Allergic conjunctivitis is the inflammatory process of the conjunctiva of immunological origin as an excessive response to substances that irritate and inflame it. Allergic conjunctivitis is an inflammation of the conjunctiva (the membrane that lines the ocular surface and the inside of the eyelids) caused by an excessive response of our body to an external agent (allergen). Allergic conjunctivitis affects 25% of the general population and can occur alone or accompanied by other allergic diseases such as rhinitis, eczema or asthmatic bronchitis. When the allergen comes in contact with the eye, the immune system triggers an allergic inflammatory response that activates eosinophils and mast cells and others that release IgE and histamine, which are responsible for the appearance of the characteristic symptoms.
Main Causes for allergies are:
Allergic conjunctivitis can be seasonal (some months of the year) or perennial (throughout the year) and is usually bilateral and is characterized by symptoms of:
The diagnosis of allergic conjunctivitis is mainly made by a clinical examination of the conjunctiva finding the redness and the presence of papillae in the tarsal conjunctiva using the slit lamp, but the suspicion is based mainly on the analysis of the characteristic symptomatology referred by the patient, especially the itching accompanied by tearing.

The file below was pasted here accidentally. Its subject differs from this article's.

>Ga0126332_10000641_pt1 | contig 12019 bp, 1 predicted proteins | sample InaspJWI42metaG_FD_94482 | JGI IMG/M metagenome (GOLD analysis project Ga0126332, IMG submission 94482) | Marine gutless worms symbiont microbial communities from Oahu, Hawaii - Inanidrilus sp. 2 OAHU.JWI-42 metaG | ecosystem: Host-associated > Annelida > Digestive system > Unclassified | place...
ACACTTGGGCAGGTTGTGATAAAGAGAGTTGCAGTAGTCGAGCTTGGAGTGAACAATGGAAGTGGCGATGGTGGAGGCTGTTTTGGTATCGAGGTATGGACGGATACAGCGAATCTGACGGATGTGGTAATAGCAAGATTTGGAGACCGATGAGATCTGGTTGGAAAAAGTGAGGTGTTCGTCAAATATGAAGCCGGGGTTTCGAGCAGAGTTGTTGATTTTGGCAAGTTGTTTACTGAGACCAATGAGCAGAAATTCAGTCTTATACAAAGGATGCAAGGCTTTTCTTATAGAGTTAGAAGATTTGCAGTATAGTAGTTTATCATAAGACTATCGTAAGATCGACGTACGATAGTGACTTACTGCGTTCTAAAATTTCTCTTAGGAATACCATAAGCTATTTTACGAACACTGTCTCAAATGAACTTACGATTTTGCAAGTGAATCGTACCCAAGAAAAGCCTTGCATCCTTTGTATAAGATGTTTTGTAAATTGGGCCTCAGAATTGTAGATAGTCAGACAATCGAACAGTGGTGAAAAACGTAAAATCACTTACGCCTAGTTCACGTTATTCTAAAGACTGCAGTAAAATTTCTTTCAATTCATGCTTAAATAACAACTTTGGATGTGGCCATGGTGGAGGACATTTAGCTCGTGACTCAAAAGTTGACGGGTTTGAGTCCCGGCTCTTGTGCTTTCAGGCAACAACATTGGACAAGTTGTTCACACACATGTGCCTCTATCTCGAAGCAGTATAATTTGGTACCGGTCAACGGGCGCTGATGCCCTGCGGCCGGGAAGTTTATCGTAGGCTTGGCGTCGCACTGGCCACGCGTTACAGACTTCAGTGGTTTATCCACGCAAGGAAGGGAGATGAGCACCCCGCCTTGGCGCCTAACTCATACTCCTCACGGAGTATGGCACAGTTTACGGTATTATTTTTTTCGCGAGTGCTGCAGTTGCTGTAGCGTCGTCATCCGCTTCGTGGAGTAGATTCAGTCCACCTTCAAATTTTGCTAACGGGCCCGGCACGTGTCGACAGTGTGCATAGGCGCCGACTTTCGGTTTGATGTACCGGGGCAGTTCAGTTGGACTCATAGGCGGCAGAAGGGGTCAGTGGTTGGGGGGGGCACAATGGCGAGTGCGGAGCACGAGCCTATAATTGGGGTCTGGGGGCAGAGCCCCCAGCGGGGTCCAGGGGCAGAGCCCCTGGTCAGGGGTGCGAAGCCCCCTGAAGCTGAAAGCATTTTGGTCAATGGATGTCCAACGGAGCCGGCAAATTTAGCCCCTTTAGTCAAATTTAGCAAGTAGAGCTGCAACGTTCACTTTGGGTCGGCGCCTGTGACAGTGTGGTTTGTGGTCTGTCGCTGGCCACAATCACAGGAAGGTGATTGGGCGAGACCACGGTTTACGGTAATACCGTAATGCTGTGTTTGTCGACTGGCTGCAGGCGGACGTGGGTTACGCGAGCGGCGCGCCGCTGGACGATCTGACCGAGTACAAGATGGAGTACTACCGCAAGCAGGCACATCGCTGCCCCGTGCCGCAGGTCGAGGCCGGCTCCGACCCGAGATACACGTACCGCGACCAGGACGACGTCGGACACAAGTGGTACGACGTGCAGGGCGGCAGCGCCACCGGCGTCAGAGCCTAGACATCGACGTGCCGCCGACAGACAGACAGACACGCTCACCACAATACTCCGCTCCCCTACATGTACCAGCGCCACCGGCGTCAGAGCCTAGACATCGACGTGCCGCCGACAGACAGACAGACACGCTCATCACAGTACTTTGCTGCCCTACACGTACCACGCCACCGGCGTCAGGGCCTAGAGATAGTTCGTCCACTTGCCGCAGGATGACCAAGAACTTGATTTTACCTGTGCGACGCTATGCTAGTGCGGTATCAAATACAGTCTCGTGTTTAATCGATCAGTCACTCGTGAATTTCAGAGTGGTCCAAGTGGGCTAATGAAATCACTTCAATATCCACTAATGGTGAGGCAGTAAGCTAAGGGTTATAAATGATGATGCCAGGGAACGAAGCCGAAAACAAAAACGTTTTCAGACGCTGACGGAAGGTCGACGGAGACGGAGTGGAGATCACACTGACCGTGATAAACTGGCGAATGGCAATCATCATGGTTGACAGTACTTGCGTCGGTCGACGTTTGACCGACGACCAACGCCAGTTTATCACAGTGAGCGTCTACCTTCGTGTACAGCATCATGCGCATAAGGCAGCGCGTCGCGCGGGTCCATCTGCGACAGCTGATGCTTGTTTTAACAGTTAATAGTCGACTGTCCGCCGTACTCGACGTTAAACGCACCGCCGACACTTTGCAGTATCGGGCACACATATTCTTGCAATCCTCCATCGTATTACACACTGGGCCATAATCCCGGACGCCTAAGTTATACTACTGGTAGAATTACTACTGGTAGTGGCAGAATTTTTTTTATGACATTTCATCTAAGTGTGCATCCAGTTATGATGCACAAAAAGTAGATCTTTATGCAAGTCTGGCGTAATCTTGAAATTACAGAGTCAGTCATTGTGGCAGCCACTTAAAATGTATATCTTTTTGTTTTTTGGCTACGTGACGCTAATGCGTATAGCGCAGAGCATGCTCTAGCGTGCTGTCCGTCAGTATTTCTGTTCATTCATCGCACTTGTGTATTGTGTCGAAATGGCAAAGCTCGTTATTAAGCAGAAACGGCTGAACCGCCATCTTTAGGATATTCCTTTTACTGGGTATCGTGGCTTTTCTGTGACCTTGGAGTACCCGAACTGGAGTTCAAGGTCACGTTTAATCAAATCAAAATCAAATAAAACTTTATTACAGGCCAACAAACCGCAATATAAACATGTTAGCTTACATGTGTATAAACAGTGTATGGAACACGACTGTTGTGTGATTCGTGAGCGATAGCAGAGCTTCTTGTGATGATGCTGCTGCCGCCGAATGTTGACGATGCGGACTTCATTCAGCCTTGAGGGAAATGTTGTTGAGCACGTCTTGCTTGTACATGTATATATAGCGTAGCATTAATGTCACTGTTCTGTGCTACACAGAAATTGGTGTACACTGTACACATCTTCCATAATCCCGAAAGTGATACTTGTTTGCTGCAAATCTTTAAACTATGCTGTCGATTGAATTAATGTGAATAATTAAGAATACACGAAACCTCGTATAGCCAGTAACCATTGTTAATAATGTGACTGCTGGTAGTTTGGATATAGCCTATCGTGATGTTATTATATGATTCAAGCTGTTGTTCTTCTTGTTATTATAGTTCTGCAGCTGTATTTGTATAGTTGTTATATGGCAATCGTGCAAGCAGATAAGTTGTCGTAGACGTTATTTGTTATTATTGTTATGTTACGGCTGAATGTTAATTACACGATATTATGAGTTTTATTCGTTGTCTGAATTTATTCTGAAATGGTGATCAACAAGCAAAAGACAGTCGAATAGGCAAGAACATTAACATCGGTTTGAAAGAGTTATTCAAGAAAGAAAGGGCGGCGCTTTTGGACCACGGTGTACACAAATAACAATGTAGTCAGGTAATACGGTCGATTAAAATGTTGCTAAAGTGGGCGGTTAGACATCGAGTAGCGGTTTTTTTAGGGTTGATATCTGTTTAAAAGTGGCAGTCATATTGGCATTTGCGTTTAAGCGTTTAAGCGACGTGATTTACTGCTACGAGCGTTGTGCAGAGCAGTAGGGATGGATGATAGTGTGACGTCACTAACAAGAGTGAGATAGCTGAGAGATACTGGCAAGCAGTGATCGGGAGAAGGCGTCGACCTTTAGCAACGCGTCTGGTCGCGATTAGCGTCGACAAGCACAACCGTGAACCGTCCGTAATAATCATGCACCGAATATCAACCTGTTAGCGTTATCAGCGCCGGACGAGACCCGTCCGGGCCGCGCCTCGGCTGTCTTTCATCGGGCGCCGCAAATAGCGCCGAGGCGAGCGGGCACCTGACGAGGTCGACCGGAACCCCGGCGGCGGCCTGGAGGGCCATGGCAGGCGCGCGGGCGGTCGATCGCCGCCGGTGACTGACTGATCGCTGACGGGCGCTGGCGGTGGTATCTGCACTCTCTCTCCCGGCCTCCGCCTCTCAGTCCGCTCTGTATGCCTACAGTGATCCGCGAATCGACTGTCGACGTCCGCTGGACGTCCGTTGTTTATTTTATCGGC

In the most severe cases, it may be useful to carry out immunological studies to try to establish the possible allergens and the type of response they can generate in the patient by making studies of immunoglobulins, eosinophils and skin tests.
It is aimed at the relief of symptoms and control of the inflammatory response. Initially avoid rubbing the eyes and use cold compresses as many times as necessary. When it is required, the medical treatment must also be started using substances that make it possible to wash or dilute the allergen, such as artificial tears. In addition, management can be initiated with drugs that regulate the inflammatory and immunological response such as topical antiallergics ranging from sodium cromoglycate, olopatadine, bepotastine besilate, and others to the use of topical steroids that should only be formulated and controlled by the ophthalmologist. It should be remembered that in the allergic process there may be an early phase in which the main mediator is histamine and therefore drugs that inhibit or block histamine are very useful, but then there may be a late phase in which mediators are other substances such as leukotrienes, prostaglandins, platelet inhibiting factors and cytokines among others; then in these cases other drugs are more useful, such as dual action antiallergics that block not only the release of histamine but also the inflammatory cascade with the mediators mentioned. Normalmente no se recomienda el uso de antihistamínicos o antialérgicos sistémicos pues es poco el efecto sobre el ojo y si pueden producir resequedad y empeorar los síntomas.
It is very important to prevent Allergic Conjunctivitis trying to establish that triggers in each case in particular and thus avoid exposure to the allergen.